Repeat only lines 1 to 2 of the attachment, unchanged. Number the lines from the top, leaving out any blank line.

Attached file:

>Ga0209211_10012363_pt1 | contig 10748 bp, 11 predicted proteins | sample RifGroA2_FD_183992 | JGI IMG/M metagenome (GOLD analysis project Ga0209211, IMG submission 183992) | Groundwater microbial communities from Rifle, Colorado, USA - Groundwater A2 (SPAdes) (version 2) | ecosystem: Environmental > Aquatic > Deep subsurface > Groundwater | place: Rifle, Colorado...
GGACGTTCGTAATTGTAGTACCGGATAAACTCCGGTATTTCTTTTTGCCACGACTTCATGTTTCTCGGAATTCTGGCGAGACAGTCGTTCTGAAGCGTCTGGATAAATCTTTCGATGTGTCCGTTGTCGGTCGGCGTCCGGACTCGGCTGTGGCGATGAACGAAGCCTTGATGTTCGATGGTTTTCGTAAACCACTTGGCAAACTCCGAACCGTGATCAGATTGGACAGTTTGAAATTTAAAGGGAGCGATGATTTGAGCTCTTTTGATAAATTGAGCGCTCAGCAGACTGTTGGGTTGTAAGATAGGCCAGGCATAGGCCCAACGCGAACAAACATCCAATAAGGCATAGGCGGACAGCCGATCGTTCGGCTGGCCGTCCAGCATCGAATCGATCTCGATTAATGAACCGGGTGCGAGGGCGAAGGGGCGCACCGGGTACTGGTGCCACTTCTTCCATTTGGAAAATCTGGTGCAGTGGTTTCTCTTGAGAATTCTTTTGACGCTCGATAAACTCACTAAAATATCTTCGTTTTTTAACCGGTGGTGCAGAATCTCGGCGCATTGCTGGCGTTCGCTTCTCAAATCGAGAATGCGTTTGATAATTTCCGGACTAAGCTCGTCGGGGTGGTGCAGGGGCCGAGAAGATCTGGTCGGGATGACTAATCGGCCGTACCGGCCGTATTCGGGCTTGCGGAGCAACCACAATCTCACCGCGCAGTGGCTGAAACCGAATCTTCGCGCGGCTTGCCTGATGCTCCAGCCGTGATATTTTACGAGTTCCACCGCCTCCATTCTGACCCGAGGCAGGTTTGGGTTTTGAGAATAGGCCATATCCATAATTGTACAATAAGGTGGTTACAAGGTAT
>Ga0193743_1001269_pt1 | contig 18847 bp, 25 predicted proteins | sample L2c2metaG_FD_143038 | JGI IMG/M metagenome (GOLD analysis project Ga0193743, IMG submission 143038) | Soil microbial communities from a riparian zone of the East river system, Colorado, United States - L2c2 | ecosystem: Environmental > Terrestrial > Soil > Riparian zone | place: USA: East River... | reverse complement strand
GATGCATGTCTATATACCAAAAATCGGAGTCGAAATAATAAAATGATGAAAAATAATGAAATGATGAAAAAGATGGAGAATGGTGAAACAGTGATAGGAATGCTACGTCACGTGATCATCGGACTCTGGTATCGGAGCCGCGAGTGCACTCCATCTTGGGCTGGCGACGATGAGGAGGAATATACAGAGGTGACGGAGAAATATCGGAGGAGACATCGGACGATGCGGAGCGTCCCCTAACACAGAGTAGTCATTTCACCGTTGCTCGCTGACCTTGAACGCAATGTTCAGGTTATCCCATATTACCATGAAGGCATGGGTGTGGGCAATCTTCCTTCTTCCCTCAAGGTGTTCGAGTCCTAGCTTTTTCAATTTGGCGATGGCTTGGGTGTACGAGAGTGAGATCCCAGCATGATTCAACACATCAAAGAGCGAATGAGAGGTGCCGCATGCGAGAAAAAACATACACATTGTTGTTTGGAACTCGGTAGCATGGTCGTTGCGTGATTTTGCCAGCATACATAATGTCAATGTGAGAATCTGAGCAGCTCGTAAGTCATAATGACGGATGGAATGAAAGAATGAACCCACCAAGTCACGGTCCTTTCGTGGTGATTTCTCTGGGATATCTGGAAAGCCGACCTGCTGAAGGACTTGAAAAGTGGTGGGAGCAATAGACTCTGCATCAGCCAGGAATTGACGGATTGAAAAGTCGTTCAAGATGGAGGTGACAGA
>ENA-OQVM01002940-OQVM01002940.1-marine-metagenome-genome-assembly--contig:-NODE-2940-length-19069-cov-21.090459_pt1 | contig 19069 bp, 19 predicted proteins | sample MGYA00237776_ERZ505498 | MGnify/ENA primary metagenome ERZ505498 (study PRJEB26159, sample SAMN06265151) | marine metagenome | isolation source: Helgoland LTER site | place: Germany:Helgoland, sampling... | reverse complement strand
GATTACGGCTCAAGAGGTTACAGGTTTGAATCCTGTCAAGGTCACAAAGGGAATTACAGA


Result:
>Ga0209211_10012363_pt1 | contig 10748 bp, 11 predicted proteins | sample RifGroA2_FD_183992 | JGI IMG/M metagenome (GOLD analysis project Ga0209211, IMG submission 183992) | Groundwater microbial communities from Rifle, Colorado, USA - Groundwater A2 (SPAdes) (version 2) | ecosystem: Environmental > Aquatic > Deep subsurface > Groundwater | place: Rifle, Colorado...
GGACGTTCGTAATTGTAGTACCGGATAAACTCCGGTATTTCTTTTTGCCACGACTTCATGTTTCTCGGAATTCTGGCGAGACAGTCGTTCTGAAGCGTCTGGATAAATCTTTCGATGTGTCCGTTGTCGGTCGGCGTCCGGACTCGGCTGTGGCGATGAACGAAGCCTTGATGTTCGATGGTTTTCGTAAACCACTTGGCAAACTCCGAACCGTGATCAGATTGGACAGTTTGAAATTTAAAGGGAGCGATGATTTGAGCTCTTTTGATAAATTGAGCGCTCAGCAGACTGTTGGGTTGTAAGATAGGCCAGGCATAGGCCCAACGCGAACAAACATCCAATAAGGCATAGGCGGACAGCCGATCGTTCGGCTGGCCGTCCAGCATCGAATCGATCTCGATTAATGAACCGGGTGCGAGGGCGAAGGGGCGCACCGGGTACTGGTGCCACTTCTTCCATTTGGAAAATCTGGTGCAGTGGTTTCTCTTGAGAATTCTTTTGACGCTCGATAAACTCACTAAAATATCTTCGTTTTTTAACCGGTGGTGCAGAATCTCGGCGCATTGCTGGCGTTCGCTTCTCAAATCGAGAATGCGTTTGATAATTTCCGGACTAAGCTCGTCGGGGTGGTGCAGGGGCCGAGAAGATCTGGTCGGGATGACTAATCGGCCGTACCGGCCGTATTCGGGCTTGCGGAGCAACCACAATCTCACCGCGCAGTGGCTGAAACCGAATCTTCGCGCGGCTTGCCTGATGCTCCAGCCGTGATATTTTACGAGTTCCACCGCCTCCATTCTGACCCGAGGCAGGTTTGGGTTTTGAGAATAGGCCATATCCATAATTGTACAATAAGGTGGTTACAAGGTAT